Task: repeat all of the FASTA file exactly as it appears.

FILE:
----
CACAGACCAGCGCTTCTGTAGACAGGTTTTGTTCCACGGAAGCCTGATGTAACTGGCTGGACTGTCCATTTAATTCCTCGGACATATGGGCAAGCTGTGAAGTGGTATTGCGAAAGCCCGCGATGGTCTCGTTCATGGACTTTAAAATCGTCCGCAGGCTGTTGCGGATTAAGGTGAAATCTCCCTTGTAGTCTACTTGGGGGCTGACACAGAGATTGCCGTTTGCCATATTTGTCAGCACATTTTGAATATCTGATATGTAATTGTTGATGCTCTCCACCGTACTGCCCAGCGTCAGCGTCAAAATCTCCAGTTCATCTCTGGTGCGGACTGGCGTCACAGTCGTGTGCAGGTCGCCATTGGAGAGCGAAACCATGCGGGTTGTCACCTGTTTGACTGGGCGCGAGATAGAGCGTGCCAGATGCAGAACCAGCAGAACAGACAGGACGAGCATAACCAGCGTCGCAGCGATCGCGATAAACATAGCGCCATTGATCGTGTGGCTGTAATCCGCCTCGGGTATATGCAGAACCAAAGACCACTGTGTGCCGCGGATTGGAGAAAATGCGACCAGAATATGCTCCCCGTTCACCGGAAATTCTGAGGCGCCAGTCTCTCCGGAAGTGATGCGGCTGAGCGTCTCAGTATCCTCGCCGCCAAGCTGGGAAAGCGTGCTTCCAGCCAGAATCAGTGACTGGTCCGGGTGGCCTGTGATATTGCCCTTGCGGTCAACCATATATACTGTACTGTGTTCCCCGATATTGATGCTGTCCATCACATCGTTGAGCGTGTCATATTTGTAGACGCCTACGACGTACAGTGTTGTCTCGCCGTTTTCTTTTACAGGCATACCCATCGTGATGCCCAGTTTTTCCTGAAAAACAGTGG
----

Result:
CACAGACCAGCGCTTCTGTAGACAGGTTTTGTTCCACGGAAGCCTGATGTAACTGGCTGGACTGTCCATTTAATTCCTCGGACATATGGGCAAGCTGTGAAGTGGTATTGCGAAAGCCCGCGATGGTCTCGTTCATGGACTTTAAAATCGTCCGCAGGCTGTTGCGGATTAAGGTGAAATCTCCCTTGTAGTCTACTTGGGGGCTGACACAGAGATTGCCGTTTGCCATATTTGTCAGCACATTTTGAATATCTGATATGTAATTGTTGATGCTCTCCACCGTACTGCCCAGCGTCAGCGTCAAAATCTCCAGTTCATCTCTGGTGCGGACTGGCGTCACAGTCGTGTGCAGGTCGCCATTGGAGAGCGAAACCATGCGGGTTGTCACCTGTTTGACTGGGCGCGAGATAGAGCGTGCCAGATGCAGAACCAGCAGAACAGACAGGACGAGCATAACCAGCGTCGCAGCGATCGCGATAAACATAGCGCCATTGATCGTGTGGCTGTAATCCGCCTCGGGTATATGCAGAACCAAAGACCACTGTGTGCCGCGGATTGGAGAAAATGCGACCAGAATATGCTCCCCGTTCACCGGAAATTCTGAGGCGCCAGTCTCTCCGGAAGTGATGCGGCTGAGCGTCTCAGTATCCTCGCCGCCAAGCTGGGAAAGCGTGCTTCCAGCCAGAATCAGTGACTGGTCCGGGTGGCCTGTGATATTGCCCTTGCGGTCAACCATATATACTGTACTGTGTTCCCCGATATTGATGCTGTCCATCACATCGTTGAGCGTGTCATATTTGTAGACGCCTACGACGTACAGTGTTGTCTCGCCGTTTTCTTTTACAGGCATACCCATCGTGATGCCCAGTTTTTCCTGAAAAACAGTGG